by Rachel Black       on July 31st 2019

    Ever interested in who is behind our project? In this series learn about our members!


    Introducing...

    Who:

    Renée Sieber

    From:

    Ontario by way of Michigan and New Jersey

    Role at DRAW:

    Multifaceted - To answer citizen science related questions ; to look at non-experts collaboration with scientists to influence science policy ; To get people interested in the site and remain interested in the site ; To assess the quality of contributions and broader value of the contributions within science ; science literacy to help individuals become more educated about the world


    Responsibilities?

    • To conduct research
    • UX, UI Design
    • Translating goals of the project into software architecture
    • Part of the interdisciplinary glue of DRAW (Geography) - the value is to advance all fields, no one is treated like a technician, we encourage people to explore what is researchable at the outer limits of their discipline


    Favourite Season? Why?

    Spring - Spring in Quebec is explosive.


    Favourite Weather Symbol?

    Hoarfrost

                          hoarfrost

    Favourite Tree? Why?

    Maple - because it has beautiful colours in the fall and many affordances (aesthetic in function - syrup)


    And of Course:

    Sweet or Savory?

    Sweet


    You are on a deserted island - three things you have to have?

    A way to make fresh water, unlimited power, a laptop that could access the internet


    Star Wars or Star Trek?

    Star Wars 4-6


    Cats or Dogs?

    Cats


    Favourite Animal?

    Frog


    Favourite Music Genre?

    Alt-folk


    If you'd like to find out more about Renée Sieber and her work with DRAW check out our News page or explore the following:


    Keep checking out the blog to see more DRAW Member Introductions in the coming weeks alongside our usual content!



    Horizontal and Vertical Montreal

    by Victoria Slonosky       on July 17th 2019

    This week on the DRAW blog : look at how the vertical and horizontal city can affect weather!

    The urban heat island effect is one that’s well known to many city dwellers- the fact that heat tends to accumulate in large (and even not-so-large) built up areas, partly due to land use and partly due to heat sources from energy use by people. Roads, concrete, asphalt, buildings and other man-made structures all have different heat and water absorbing or shedding characteristics than do natural surfaces such as forests, grass and wetlands.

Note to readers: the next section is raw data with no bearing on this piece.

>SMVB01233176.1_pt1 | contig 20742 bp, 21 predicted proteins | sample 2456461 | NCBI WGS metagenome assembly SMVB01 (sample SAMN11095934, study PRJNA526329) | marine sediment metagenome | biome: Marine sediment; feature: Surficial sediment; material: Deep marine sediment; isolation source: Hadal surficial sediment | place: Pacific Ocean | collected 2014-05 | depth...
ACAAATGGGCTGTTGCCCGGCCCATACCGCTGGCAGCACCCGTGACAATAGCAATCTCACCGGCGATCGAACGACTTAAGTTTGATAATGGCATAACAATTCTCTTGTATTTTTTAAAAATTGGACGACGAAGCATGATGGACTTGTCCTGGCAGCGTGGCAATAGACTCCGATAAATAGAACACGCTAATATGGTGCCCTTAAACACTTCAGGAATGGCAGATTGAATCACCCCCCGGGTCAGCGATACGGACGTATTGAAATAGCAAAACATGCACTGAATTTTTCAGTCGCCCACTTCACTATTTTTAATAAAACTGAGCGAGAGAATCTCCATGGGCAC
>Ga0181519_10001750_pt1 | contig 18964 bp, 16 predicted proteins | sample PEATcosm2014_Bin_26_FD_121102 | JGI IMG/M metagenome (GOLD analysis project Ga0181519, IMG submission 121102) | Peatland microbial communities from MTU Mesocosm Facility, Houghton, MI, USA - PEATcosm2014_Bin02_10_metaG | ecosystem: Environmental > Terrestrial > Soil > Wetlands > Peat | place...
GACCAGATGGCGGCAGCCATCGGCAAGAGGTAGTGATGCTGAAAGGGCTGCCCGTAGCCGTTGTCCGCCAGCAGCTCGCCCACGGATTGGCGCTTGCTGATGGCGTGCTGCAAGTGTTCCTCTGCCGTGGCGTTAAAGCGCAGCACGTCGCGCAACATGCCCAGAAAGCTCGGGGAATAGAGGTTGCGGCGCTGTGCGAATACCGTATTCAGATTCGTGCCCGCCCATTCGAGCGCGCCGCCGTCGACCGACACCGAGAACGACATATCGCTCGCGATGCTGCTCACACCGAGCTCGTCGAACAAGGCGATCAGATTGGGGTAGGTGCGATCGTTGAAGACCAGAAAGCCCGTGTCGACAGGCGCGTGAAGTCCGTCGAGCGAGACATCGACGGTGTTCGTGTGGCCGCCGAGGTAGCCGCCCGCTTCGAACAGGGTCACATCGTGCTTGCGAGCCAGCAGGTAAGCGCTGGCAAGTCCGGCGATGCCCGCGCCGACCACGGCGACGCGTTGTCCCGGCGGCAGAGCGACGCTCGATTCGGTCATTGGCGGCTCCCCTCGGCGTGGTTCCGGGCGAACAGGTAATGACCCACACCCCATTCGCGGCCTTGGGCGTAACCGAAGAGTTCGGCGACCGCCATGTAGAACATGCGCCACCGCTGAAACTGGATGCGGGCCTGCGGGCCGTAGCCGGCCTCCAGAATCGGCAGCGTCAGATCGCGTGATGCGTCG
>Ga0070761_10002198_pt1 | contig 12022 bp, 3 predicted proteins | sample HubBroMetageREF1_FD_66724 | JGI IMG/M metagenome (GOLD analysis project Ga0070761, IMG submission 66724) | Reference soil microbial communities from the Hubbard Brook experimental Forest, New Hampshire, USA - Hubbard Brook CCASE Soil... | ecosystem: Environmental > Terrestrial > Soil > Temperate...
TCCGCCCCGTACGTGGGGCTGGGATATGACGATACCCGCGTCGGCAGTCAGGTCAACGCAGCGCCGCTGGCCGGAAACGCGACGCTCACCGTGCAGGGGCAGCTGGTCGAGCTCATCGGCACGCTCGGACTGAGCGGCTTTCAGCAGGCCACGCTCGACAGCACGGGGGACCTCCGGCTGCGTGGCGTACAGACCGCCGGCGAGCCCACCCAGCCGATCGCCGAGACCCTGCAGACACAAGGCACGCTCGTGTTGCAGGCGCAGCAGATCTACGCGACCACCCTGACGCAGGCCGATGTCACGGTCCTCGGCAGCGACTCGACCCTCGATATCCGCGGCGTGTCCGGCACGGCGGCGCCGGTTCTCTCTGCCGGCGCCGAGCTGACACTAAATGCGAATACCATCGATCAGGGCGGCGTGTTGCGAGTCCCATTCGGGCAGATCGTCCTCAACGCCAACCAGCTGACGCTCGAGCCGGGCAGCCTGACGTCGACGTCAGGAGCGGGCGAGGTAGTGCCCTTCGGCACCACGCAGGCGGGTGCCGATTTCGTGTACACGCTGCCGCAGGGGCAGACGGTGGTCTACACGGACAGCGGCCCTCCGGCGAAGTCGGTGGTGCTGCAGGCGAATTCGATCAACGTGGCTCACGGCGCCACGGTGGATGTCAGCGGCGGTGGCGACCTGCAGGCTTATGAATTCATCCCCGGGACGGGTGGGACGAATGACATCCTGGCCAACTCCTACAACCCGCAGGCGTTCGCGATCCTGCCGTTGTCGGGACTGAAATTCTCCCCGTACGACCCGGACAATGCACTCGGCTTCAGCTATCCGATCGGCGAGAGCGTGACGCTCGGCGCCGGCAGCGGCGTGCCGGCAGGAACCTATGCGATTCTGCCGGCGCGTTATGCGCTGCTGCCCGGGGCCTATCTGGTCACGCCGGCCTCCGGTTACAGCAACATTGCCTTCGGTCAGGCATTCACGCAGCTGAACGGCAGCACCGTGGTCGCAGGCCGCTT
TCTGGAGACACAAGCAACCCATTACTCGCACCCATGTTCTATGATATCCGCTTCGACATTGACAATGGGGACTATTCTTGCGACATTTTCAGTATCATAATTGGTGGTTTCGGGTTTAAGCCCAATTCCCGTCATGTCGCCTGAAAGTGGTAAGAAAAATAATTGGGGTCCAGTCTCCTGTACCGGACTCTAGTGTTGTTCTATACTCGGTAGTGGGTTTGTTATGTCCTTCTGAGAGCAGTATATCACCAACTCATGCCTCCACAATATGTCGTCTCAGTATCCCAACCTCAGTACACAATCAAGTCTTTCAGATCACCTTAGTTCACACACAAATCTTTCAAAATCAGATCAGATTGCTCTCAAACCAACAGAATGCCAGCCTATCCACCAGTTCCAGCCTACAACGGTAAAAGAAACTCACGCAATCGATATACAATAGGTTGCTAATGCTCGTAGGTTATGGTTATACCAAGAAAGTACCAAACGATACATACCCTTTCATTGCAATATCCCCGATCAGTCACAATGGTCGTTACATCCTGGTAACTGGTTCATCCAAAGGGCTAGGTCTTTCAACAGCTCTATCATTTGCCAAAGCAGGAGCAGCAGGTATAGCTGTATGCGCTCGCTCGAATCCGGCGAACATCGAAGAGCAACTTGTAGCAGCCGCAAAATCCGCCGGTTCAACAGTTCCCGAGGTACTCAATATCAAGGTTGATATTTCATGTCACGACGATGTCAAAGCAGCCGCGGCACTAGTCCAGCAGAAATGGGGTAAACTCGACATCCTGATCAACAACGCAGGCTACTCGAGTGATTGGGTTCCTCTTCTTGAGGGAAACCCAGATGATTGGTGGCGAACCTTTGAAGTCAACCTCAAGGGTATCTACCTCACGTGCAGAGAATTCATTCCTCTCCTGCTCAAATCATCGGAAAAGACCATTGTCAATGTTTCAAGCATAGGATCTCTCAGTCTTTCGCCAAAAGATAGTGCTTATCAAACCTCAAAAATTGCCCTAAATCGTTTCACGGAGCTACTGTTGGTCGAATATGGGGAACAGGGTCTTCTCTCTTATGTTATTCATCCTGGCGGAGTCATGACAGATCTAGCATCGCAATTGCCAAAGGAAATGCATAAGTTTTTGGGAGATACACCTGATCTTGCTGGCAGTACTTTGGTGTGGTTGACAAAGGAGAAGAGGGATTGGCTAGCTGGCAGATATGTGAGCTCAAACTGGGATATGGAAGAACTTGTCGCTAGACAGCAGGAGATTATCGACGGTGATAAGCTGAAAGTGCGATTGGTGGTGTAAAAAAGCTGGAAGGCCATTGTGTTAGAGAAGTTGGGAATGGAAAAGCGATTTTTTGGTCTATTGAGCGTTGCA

Large cities like Montreal have changed enormously in extent over time, starting from small centres, currently known as Old Montreal covering a few square kilometers in the early 19th century when continuous weather records began (Figure 1) to covering nearly two thousand square kilometers of urban conglomeration, suburbs and exurbs today (Figure 2).

     Island of Montreal

    Figure 1: Annotated map of the Island of Montreal, 1834 (Original from Bibliothèque et Archives nationales du Québec

     Island of Montreal

    Figure 2: Island of Montreal, 2013

    But not only has the horizontal extent of downtown Montreal changed, the vertical profile has as well.

    For much of the 19th century, the Montreal skyline was dominated by churches, and most especially by the towers of the Notre-Dame cathedral. The cathedral towers could be seen from miles away and feature prominently in every landscape depicting Montreal (Figures 3-6).

     On the Saint Lawrence River

    Figure 3: Travelling in winter on the St-Lawrence river, 1866 (Library and Archives Canada, MIKAN 2897892)

     Montreal from Saint-Helen's Island

    Figure 4: View of Montreal from St Helen’s Island c.1830 (Library and Archives Canada, MIKAN 2837606)

     Ice road from LaPrairie

    Figure 5: Montreal from the Road to LaPrairie over the Rapids (Philip John Bainbrigge (attributed to) 1837, 19th century M968.97, McCord Museum)

     St. Lambert's Road

    Figure 6: St. Lambert's Road, Montreal, QC, about 1870 (Alexander Henderson about 1870, 19th century MP-0000.1452.59, McCord Museum)

    With the development of Montreal as a major port, and especially the construction of the huge grain elevators from the turn of the 20th century, and the proliferation of skyscrapers from the 1930s onwards,the vertical profile of the city of Montreal changed as well. The Sun Life building, completed in 1931, was the largest building in the British Empire at the time, with 24 storeys (though the Royal Bank of Canada building, near the cathedral on St Jacques / Saint James Street, was several storeys higher). Today, it’s almost impossible to find the towers of Notre-Dame amidst the soaring building surrounding the cathedral (Figure 7).

     Recent Montreal photo of the Cathedral